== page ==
With warmer weather finally here, hikers are emerging from their wintertime dens to soak up the sun and experience the sights on foot. With the stunning vistas of the Pacific coast and numerous trails in ranges like the Adirondacks, there's no shortage of hiking around the world. But before hitting the trail, hikers always need to remember two things in their packs: Food and water.

Even if the hike of the day isn't an overly challenging trail, it's still important to factor in plenty of calories beforehand. Hiking, no matter the trail level, requires more exertion than the average day, therefore some food groups should be represented in a hiker's diet. Luckily, there are plenty of lightweight, simple, and satisfying snacks that hikers can bring with them. And the best part? Zero prep work required.


Protein: Hard Cheeses And Jerky Or Other Dried Meats

For shorter day hikes, foods such as hard cheese and dried meats are a great source of fast protein. Cheeses such as parmesan, aged gouda, and aged cheddar are great options and will keep well with an ice pack for several hours.

Dried meats such as jerkies, which require no refrigeration, and salami or aged meats, which will hold with an ice pack, are the perfect accompaniment to a quick lunch stop. We're not saying wine is necessary, but these snacks fall just short of a vineyard-worthy meal.

Energy: Nutrition Bars, But Read The Labels

There's a world full of nutrition and protein bars out there just waiting to be discovered, but not at are created equal. Some nutrition bars are full of sugar and preservatives while others are all-natural, but might not be hitting the core nutrients a hiker is looking for. It's always best to check the label as well as research the company before committing because whereas one nutrition bar might pile on the calories, another might overdo it on the salt or preservatives.

Related: The 10 Most Breath-Taking Hiking Trails In North America, Ranked

Carbohydrates And Fiber: Dried Fruits, Nuts, Nut Butters, And Seeds

These are always an old standby when it comes to any kind of physical activity. If nothing else, a bag of trail mix is always a great thing to have on hand. It's a great microburst of fuel when needed and can be eaten quickly while on the go. It also won't weigh a hiker's pack down and can be portioned into smaller bags or containers, making portion control a breeze. Furthermore, these snacks can be shared and customized - anything from M&Ms, a variety of dried fruits, and even seasoned nuts can be thrown in the mix.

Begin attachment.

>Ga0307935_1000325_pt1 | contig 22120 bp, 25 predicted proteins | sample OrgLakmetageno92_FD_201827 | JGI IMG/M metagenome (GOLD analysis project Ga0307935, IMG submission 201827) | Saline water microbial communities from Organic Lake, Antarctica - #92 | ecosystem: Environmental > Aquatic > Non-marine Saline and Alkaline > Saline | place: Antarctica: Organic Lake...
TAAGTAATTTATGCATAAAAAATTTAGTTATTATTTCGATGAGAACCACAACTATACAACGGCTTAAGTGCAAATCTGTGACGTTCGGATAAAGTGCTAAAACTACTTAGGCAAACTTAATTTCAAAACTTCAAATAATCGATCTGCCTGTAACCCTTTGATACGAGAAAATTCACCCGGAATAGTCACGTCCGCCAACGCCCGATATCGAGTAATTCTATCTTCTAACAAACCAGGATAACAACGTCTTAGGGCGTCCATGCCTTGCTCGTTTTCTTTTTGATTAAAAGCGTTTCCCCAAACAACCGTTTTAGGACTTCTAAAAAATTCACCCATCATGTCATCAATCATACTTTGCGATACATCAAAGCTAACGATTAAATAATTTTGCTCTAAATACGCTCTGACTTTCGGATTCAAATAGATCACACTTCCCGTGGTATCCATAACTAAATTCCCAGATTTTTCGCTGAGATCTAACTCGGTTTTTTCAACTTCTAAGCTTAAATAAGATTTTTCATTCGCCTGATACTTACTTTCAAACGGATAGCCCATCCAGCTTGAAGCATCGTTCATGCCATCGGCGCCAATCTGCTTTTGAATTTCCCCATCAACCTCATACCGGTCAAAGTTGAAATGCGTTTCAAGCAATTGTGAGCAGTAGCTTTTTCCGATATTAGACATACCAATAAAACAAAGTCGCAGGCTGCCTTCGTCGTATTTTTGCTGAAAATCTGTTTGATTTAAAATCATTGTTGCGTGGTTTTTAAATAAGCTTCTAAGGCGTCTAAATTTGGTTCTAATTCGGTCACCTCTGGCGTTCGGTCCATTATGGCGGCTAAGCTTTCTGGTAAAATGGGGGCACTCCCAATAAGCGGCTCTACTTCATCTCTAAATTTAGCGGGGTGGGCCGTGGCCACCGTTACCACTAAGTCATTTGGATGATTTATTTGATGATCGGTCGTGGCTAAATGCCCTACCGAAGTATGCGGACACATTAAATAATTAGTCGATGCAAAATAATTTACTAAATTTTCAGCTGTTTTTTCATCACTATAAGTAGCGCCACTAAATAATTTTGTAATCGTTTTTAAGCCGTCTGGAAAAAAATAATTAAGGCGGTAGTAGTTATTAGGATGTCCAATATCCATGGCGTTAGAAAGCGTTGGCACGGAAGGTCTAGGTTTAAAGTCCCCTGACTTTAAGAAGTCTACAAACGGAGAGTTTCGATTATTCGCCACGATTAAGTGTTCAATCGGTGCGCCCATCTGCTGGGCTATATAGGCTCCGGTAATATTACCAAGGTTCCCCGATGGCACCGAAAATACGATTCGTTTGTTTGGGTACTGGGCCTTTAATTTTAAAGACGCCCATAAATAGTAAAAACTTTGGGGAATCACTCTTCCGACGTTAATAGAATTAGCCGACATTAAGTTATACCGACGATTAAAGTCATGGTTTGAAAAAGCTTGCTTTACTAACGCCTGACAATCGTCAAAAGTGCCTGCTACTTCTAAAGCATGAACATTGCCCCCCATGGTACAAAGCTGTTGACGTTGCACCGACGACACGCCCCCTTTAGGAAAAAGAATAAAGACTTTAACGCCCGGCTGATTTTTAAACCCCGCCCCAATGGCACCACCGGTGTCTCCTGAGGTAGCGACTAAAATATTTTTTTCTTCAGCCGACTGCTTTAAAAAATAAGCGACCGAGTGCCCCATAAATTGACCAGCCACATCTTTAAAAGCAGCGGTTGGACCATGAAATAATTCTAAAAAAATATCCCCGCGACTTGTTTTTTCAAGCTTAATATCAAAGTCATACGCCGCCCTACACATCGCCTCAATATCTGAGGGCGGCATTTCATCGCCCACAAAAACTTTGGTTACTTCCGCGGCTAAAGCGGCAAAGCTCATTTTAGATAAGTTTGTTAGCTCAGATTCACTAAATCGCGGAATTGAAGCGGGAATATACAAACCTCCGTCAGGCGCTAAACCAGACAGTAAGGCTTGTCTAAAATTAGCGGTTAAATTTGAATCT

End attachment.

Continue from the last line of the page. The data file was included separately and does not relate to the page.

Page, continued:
Related: The 10 Weirdest Hiking Trail Rules You Never Knew Existed

Extras: Hummus, Overnight Oats, Powdered Drink Mixes, Crackers, Tuna Packs, Pork Rinds

It's true that some of these things will hold better than others. Starting with hummus and tuna packs, these are obviously preferable for those who plan to eat early on in their hike. they can also be chilled with an ice pack or in a portable mesh cooler, but keep in mind that will add extra weight. If it's doable, both hummus and tuna packs are an excellent source of protein and fiber and will also help a hiker feel full without feeling bloated.

Crackers and pork rinds are more of a savory snack, helping hikers feel as though they're eating something more than trail mix but also providing a boost of carbs, too. Overnight oats are an excellent way to start off the day, can be eaten at room temp, and hikers can even throw in dried fruits, nuts, and powdered protein. Lastly, speaking of powdered protein, a boost of nutrients can be added to water these days by visiting any health food or nutrition store.

Next: 10 Things Everyone Forgets To Pack When Hiking